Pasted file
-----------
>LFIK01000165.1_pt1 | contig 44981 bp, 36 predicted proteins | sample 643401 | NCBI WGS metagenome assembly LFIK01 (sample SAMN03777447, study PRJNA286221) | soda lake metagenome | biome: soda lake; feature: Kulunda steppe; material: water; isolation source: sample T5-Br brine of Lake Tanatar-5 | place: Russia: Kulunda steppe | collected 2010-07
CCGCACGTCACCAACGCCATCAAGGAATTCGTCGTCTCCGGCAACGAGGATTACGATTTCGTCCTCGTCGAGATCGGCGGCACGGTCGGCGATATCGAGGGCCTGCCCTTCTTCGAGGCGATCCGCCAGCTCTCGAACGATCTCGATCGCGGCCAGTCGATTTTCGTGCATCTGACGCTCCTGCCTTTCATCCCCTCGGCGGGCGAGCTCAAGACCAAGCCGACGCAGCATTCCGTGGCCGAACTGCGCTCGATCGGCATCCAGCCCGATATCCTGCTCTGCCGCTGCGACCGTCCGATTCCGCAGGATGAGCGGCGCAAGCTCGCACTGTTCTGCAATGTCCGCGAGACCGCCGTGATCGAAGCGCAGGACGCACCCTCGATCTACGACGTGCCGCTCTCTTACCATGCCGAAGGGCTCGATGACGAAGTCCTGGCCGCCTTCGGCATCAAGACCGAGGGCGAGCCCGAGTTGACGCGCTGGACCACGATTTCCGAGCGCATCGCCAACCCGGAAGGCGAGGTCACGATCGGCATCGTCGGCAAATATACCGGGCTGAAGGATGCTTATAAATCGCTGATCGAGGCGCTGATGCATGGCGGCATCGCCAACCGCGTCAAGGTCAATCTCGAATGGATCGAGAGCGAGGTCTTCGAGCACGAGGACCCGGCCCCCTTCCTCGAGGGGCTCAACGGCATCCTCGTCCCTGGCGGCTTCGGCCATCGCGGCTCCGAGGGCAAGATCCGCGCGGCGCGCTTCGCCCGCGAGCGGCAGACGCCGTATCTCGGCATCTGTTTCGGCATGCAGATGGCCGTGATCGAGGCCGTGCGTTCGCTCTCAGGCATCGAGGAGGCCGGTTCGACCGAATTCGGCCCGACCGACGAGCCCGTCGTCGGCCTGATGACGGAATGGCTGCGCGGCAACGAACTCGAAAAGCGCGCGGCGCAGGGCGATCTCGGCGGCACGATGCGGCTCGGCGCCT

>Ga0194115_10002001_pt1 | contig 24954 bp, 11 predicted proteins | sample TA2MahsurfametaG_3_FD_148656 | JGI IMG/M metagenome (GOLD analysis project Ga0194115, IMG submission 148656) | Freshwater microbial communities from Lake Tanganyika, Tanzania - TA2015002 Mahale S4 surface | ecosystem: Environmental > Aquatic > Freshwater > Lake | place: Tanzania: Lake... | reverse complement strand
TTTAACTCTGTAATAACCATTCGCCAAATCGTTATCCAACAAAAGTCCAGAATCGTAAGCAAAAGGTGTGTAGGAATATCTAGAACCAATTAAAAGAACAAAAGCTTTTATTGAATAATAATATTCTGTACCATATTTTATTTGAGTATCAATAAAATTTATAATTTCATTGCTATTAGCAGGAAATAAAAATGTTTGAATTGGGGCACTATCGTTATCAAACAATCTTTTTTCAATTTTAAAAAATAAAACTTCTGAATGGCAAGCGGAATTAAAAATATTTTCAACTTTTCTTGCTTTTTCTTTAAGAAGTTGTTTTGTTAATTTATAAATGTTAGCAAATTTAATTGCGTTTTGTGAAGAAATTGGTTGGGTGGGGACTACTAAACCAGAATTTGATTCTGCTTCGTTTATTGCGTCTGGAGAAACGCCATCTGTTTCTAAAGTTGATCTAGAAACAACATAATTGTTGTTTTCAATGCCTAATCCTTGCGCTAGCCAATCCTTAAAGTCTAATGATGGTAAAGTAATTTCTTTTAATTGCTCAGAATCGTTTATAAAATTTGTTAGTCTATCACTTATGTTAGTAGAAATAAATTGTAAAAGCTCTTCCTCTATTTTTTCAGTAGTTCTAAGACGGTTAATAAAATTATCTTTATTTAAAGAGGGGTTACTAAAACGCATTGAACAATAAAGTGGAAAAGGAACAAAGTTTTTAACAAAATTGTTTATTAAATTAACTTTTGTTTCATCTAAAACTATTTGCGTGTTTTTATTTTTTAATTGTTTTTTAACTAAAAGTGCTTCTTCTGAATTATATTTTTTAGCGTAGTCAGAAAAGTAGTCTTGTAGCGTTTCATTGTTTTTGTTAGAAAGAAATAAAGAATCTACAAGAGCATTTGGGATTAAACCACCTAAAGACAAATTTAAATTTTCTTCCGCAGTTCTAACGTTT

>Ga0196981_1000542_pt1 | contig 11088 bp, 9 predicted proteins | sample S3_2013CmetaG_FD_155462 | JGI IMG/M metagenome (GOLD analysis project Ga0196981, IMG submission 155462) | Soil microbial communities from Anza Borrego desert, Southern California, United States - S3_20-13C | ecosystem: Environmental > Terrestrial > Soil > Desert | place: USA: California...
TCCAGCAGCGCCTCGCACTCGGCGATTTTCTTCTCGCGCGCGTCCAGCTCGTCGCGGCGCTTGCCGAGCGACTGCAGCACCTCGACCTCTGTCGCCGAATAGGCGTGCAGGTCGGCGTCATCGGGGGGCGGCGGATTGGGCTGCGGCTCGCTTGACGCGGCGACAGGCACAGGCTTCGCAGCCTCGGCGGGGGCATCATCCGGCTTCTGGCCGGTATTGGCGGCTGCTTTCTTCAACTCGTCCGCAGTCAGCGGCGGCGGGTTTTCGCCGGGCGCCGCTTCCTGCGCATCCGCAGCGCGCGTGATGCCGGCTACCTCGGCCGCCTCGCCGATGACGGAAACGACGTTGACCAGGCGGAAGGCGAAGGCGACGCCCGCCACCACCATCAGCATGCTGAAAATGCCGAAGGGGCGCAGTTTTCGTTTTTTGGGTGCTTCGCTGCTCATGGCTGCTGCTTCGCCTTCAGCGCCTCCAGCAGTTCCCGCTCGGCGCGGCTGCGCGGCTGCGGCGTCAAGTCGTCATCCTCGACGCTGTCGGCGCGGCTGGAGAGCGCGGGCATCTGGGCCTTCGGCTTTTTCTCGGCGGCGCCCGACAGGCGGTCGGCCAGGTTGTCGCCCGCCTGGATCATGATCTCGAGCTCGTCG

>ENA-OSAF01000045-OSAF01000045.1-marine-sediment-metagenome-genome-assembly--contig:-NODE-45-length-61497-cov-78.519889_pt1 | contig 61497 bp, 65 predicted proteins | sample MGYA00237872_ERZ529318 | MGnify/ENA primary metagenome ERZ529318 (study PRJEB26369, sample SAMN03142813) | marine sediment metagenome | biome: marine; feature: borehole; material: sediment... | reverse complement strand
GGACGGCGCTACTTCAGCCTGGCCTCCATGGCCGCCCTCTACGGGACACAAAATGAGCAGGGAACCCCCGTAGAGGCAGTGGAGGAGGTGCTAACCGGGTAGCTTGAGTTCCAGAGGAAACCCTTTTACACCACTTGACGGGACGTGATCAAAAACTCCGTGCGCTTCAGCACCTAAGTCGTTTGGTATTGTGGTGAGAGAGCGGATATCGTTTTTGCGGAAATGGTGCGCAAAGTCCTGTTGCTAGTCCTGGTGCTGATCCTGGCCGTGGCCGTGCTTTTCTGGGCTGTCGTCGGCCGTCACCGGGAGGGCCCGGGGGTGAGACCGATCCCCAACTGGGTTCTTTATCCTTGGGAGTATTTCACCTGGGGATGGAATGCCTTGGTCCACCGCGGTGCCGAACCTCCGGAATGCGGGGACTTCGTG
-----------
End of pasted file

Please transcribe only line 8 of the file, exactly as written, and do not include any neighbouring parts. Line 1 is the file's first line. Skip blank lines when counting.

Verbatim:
GGACGGCGCTACTTCAGCCTGGCCTCCATGGCCGCCCTCTACGGGACACAAAATGAGCAGGGAACCCCCGTAGAGGCAGTGGAGGAGGTGCTAACCGGGTAGCTTGAGTTCCAGAGGAAACCCTTTTACACCACTTGACGGGACGTGATCAAAAACTCCGTGCGCTTCAGCACCTAAGTCGTTTGGTATTGTGGTGAGAGAGCGGATATCGTTTTTGCGGAAATGGTGCGCAAAGTCCTGTTGCTAGTCCTGGTGCTGATCCTGGCCGTGGCCGTGCTTTTCTGGGCTGTCGTCGGCCGTCACCGGGAGGGCCCGGGGGTGAGACCGATCCCCAACTGGGTTCTTTATCCTTGGGAGTATTTCACCTGGGGATGGAATGCCTTGGTCCACCGCGGTGCCGAACCTCCGGAATGCGGGGACTTCGTG